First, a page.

another series of writes.

For a RAID1 pair, the operations are more simple

1> Generate a write operation to the primary target drive
2> Generatte a write operation to the mirror drive

Across the board, this is less intensive than RAID5 operation. The offsetting 
factor here would be that the controller has to support one RAID5 set while 
it has to support multiple RAID1 sets. I would bet to say that the load on 
the controller itself would stay about the same using 4 RAID1 sets vs 1 huge 
RAID5 set. The number of write operations dispatched to the drives would be 
about the same aggregaed over time and you'd be saving the overhead of 
calculating the parity information.

>
> But I am really not even sure that what we're seeing here is a problem
> with the speed of the RAID controller.  From some other reading I have
> done, it seems that grabbing up RAM to cache writes and combine it all
> into one big write is something that the 2.4 kernel series is rather
> notorious for.  I saw an article/review of external RAID subsystems
> (both SCSI and ATA-to-SCSI type) which said the same thing - that
> Windows 2000 servers were a lot better at asynchronous I/O than kernel
> 2.4-based Linux, and proceeded to describe much of the same malady I
> have been seeing here.  They did say that a lot of work is going into
> newer Linux kernels to make it better at async disk I/O.
>

Yes, the pagecache becomes a vaccumn cleaner during I/O intensive periods. 
This is being looked into in the development series (cachiness tuning). One 
thing maybe to try:

http://people.redhat.com/alikins/system_tuning.html

Specifically the section on tuning the I/O Elevator.

www.missioncriticallinux.com/orph/ServerNotes.pdf 

Also has some interesting notes in it.

One other thing, if your cache controller is set to run in "write back mode",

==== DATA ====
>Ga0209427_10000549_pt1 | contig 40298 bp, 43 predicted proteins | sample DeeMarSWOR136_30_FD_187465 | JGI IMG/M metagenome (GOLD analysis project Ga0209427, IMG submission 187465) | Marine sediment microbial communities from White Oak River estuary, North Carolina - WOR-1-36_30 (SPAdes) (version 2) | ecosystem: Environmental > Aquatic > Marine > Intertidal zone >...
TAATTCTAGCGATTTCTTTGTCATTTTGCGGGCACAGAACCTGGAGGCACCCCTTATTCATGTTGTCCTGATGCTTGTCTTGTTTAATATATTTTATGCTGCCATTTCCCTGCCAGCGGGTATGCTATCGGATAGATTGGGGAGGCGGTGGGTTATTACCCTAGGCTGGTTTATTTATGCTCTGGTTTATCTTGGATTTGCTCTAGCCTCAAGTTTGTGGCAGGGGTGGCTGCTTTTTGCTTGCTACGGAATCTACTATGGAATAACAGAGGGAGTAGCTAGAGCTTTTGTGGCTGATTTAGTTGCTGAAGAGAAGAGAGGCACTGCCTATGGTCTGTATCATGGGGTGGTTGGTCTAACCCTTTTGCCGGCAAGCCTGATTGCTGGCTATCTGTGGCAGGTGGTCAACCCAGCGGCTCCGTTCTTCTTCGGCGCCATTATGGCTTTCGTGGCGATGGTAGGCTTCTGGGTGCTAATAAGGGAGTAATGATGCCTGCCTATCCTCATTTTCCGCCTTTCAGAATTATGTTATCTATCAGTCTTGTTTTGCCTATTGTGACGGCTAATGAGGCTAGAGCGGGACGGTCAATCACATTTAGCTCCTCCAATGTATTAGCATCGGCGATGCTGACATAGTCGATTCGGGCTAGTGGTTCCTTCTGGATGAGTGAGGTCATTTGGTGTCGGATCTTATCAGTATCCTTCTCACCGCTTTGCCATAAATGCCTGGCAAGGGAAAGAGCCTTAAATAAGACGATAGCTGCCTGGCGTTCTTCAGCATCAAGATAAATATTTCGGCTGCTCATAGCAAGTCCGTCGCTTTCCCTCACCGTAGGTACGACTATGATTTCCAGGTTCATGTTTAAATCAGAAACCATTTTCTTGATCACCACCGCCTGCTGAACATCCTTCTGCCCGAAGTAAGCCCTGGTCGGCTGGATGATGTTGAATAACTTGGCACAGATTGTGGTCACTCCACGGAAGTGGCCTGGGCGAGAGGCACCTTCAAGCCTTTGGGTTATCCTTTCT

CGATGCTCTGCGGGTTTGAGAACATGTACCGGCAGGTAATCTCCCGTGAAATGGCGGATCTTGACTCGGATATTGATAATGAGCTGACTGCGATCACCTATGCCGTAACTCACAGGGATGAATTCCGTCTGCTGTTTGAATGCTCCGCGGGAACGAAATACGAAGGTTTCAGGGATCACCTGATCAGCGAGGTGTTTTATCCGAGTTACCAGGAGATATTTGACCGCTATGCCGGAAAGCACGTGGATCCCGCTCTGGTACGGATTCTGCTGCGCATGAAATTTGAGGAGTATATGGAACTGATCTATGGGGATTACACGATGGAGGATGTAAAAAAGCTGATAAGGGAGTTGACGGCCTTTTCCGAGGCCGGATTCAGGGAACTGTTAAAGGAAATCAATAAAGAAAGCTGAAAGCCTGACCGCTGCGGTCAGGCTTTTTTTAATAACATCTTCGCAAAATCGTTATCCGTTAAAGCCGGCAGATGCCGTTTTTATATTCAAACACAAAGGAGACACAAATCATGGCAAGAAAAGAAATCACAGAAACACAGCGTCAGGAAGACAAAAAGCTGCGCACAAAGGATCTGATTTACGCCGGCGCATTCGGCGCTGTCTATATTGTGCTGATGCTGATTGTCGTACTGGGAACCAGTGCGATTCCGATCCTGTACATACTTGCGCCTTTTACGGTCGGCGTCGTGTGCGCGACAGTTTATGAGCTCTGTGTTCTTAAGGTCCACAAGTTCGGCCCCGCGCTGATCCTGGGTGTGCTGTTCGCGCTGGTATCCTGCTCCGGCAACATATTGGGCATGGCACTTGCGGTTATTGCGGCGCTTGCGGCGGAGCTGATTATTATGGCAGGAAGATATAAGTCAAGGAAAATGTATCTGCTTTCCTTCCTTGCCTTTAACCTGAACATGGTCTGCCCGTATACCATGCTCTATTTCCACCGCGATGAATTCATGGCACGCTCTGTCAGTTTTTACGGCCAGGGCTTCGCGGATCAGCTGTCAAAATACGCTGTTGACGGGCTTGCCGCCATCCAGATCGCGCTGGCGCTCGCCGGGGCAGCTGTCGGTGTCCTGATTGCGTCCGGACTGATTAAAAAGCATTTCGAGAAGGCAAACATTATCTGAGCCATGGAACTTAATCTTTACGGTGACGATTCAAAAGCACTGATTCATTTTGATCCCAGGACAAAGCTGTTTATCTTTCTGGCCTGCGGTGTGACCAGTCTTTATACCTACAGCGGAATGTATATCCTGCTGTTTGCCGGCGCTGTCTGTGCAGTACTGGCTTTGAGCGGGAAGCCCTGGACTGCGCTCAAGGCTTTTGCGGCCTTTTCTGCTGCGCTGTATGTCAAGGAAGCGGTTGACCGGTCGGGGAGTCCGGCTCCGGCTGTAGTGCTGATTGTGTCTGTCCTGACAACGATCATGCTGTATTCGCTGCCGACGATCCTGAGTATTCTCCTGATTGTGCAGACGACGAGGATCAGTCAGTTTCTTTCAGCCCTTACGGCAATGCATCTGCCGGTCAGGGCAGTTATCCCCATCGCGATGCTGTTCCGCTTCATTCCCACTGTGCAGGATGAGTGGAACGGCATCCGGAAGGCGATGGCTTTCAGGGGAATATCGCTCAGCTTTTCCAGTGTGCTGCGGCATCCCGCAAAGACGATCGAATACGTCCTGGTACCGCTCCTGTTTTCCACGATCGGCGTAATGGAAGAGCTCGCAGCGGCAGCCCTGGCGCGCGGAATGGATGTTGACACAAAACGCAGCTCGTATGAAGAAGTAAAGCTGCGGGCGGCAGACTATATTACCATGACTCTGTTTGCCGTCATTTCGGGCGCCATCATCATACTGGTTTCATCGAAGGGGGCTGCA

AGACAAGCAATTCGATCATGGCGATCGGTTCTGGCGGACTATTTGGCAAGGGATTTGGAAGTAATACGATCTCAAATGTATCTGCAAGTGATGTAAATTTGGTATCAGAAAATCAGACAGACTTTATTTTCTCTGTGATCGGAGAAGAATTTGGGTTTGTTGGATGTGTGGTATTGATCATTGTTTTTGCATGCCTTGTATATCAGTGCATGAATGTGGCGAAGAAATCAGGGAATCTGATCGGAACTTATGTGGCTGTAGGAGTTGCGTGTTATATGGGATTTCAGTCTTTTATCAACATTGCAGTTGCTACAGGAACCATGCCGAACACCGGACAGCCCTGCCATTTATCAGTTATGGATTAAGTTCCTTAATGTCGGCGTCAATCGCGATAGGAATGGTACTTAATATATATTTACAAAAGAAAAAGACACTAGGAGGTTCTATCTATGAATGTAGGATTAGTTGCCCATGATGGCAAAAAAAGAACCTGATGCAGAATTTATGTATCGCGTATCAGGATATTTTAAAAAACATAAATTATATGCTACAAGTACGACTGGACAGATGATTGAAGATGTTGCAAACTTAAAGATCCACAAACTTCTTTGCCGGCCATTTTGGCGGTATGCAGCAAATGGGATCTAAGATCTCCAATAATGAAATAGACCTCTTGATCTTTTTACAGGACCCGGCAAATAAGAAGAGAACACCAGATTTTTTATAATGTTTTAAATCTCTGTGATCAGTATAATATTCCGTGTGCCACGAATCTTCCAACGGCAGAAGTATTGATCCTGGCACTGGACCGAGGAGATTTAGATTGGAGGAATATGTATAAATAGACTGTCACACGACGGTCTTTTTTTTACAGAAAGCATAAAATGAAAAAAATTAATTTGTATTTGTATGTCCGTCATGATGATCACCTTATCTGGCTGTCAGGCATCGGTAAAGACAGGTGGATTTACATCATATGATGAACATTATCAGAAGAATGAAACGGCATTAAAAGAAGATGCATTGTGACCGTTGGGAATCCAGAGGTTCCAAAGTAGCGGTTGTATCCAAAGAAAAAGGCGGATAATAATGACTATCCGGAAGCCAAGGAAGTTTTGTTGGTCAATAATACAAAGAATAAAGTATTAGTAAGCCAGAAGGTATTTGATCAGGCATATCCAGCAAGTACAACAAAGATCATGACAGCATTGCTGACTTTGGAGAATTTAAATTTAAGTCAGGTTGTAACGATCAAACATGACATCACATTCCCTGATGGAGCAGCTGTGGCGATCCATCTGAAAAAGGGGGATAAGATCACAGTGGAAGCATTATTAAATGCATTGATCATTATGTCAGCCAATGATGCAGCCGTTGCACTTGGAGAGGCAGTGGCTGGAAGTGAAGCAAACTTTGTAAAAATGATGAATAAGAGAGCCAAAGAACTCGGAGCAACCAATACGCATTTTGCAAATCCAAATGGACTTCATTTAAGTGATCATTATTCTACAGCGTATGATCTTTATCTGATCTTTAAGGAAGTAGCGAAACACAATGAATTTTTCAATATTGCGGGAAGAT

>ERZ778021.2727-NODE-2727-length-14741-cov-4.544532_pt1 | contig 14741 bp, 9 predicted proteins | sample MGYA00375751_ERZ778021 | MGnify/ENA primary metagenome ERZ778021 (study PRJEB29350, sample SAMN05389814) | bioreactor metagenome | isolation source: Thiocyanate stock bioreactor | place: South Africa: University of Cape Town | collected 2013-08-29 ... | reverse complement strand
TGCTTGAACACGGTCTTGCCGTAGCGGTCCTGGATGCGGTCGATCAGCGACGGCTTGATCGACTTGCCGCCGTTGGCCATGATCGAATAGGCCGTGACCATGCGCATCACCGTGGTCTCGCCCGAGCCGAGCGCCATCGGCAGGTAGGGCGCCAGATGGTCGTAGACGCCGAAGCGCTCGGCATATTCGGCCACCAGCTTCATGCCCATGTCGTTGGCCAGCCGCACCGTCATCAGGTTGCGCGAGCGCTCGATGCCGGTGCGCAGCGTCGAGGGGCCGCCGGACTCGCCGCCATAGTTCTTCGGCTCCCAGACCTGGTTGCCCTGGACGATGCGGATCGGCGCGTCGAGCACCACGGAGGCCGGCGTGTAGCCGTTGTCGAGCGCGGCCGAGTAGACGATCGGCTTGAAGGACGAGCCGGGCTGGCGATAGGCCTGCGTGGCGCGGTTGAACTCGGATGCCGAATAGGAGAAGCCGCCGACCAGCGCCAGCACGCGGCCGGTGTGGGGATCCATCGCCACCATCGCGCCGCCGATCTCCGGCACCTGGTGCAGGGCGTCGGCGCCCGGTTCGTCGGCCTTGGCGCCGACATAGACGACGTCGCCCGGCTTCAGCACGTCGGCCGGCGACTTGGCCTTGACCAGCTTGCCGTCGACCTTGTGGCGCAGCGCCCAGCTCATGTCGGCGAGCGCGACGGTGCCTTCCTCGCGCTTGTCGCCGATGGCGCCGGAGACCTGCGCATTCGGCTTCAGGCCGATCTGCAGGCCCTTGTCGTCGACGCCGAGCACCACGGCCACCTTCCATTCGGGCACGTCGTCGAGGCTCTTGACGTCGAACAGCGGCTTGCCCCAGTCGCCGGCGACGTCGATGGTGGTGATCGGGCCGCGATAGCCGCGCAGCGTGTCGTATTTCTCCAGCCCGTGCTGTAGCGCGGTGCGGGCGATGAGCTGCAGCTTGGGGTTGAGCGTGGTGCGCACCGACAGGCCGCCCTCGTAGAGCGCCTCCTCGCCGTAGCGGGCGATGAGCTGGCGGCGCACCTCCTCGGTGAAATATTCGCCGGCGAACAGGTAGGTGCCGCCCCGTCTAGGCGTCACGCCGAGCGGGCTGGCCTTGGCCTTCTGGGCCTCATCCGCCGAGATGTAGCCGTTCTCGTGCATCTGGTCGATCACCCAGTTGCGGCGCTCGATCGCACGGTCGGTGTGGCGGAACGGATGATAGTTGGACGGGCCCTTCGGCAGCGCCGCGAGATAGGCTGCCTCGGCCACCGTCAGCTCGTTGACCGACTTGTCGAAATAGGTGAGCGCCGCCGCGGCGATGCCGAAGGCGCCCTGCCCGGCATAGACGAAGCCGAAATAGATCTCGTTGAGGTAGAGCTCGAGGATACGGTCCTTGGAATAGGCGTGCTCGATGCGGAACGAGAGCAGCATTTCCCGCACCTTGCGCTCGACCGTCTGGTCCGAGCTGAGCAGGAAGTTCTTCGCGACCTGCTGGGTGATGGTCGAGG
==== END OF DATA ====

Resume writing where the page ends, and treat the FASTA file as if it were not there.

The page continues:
try disabling that. Write back caches on RAID controllers will 
aggregate/delay writes as well. Might be worth looking into (I know it tends 
to kill perfromance on my LSI MegaRaid at times).



> >
> >/
> >/var
> >/tmp
> >/usr
> >/usr/local
>
> So on these (above), have them at least on separate partitions.

Yes, put these on the same disk set (as they aren't I/O intensive by far), but 
keep them on separate partitions. You could then allocate the remainder of 
that disk set to /usr/local an put one of the above tasks there, etc.
 
I also believe there's an added benefit to this as well that you're 
overlooking :). If /, /var, /tmp, /usr, etc are all on the same filesystem, 
one ounce of fs corruption hoses your whole machine. With them split up, /var 
or /tmp can get whacked all to hell, but your machine will still boot :). 


>  Possibly the same drive, but at least separate partitions? (which would
>
> give them separate journals).  And on the ones below:
> >and create special mounts for your samba, mysql, webroot (NFS), mail
> > (NFS), stuff.
> >
> >/usr/local/mysql
> >/usr/local/webs
> >/usr/local/filestore
>
> since this is where the majority of the real file activity is going on,
> put each of these on separate drives (or RAID1 arrays), so we not only
> have separate journals, but separate spindles too) ?
>
> Jeremy thank you so much for your reply.  This has really given me a lot
> to chew on.  And looking at my watch I see that it's Friday again..
> meaning I can actually work on this for a few days... <grin>.
>
> TTYL,
> vinnie

Hope things go well, 

Cheers
Jeremy